Can be saved as a separate "service.yaml" file or pasted into one yaml file. But instead of pointing to my workers IP addresses to read the content each time I wanted to expose it with an Ingress by using AKO and Avi LoadBalancer. This is how I done that:
1apiVersion: networking.k8s.io/v1 2kind: Ingress 3metadata: 4 name: hugo-ingress 5 namespace: hugo-site 6 labels: 7 app: hugo-ingress 8 annotations: 9 ako.vmware.com/enable-tls: "true" 10spec: 11 ingressClassName: avi-lb 12 rules: 13 - host: yikes.guzware.net 14 http: 15 paths: 16 - pathType: Prefix 17 path: / 18 backend: 19 service: 20 name: hugo-service 21 port: 22 number: 80
I define my ingressClassName, the hostname for my Ingress controller to listen for requests on and the Service the Ingress should route all the request to yikes.guzware.net to, which is my hugo-service defined earlier. Could also be saved as a separe yaml file. I have chosen to put all three "kinds" in one yaml file. Which then looks like this:
1apiVersion: apps/v1 2kind: Deployment 3metadata: 4 name: hugo-site 5 namespace: hugo-site 6spec: 7 replicas: 3 8 selector: 9 matchLabels: 10 app: hugo-site 11 tier: web 12 template: 13 metadata: 14 labels: 15 app: hugo-site 16 tier: web 17 spec: 18 containers: 19 - image: registry.example.com/hugo/hugo-image:v1 20 name: hugo-site 21 imagePullPolicy: Always 22 ports: 23 - containerPort: 80 24 name: hugo-site 25 volumeMounts: 26 - name: persistent-storage 27 mountPath: /usr/share/nginx/html/ 28 volumes: 29 - name: persistent-storage 30 persistentVolumeClaim: 31 claimName: hugo-pv-claim 32--- 33apiVersion: v1 34kind: Service 35metadata: 36 name: hugo-service 37 namespace: hugo-site 38 labels: 39 svc: hugo-service 40spec: 41 selector: 42 app: hugo-site 43 tier: web 44 ports: 45 - port: 80 46--- 47apiVersion: networking.k8s.io/v1 48kind: Ingress 49metadata: 50 name: hugo-ingress 51 namespace: hugo-site 52 labels: 53 app: hugo-ingress 54 annotations: 55 ako.vmware.com/enable-tls: "true" 56spec: 57 ingressClassName: avi-lb 58 rules: 59 - host: yikes.guzware.net 60 http: 61 paths: 62 - pathType: Prefix 63 path: / 64 backend: 65 service: 66 name: hugo-service 67 port: 68 number: 80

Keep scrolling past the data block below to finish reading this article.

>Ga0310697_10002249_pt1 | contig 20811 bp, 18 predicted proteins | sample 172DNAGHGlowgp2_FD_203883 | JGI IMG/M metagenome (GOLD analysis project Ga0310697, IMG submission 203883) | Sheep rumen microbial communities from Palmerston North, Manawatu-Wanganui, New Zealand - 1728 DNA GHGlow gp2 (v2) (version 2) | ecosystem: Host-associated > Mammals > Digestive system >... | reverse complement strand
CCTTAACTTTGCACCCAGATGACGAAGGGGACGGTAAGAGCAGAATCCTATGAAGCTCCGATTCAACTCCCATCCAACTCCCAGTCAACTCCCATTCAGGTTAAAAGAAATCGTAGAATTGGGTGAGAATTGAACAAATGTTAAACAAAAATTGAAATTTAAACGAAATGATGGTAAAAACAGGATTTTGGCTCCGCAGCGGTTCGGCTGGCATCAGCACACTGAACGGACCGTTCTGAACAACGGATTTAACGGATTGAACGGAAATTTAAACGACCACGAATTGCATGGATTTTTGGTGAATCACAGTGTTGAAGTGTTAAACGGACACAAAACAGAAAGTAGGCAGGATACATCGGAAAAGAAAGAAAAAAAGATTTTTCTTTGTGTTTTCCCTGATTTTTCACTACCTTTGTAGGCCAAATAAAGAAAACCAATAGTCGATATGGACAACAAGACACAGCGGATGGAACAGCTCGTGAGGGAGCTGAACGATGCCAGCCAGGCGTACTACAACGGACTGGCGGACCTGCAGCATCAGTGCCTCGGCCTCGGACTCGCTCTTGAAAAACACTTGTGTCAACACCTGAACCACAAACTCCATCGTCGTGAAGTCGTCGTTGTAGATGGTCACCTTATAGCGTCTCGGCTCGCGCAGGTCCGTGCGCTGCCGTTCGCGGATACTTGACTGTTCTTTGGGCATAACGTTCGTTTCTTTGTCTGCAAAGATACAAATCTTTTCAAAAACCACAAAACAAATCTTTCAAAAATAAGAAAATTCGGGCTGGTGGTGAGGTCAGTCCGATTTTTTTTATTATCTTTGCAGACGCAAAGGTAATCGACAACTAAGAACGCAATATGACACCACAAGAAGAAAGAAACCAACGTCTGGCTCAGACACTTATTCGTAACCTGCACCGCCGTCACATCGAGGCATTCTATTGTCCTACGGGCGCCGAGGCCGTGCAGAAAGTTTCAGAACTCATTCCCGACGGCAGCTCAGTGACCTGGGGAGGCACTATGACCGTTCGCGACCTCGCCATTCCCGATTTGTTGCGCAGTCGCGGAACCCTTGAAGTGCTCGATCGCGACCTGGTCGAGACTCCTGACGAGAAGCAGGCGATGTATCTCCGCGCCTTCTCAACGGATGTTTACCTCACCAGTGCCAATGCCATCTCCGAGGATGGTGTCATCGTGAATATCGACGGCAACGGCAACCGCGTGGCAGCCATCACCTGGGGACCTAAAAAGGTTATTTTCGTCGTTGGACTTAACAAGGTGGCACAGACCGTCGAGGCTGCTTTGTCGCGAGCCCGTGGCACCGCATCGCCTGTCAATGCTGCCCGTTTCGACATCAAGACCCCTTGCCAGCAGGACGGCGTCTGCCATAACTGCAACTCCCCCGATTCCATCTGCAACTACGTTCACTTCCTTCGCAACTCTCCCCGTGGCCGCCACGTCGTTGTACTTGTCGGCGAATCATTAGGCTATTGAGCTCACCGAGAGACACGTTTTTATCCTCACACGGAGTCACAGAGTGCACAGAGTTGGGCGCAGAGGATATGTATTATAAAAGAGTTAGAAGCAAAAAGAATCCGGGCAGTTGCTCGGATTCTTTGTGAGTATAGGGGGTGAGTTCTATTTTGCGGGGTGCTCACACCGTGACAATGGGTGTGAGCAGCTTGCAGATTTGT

Now before my Deployment is ready to be applied I need to create the namespace I have defined in the yaml file above: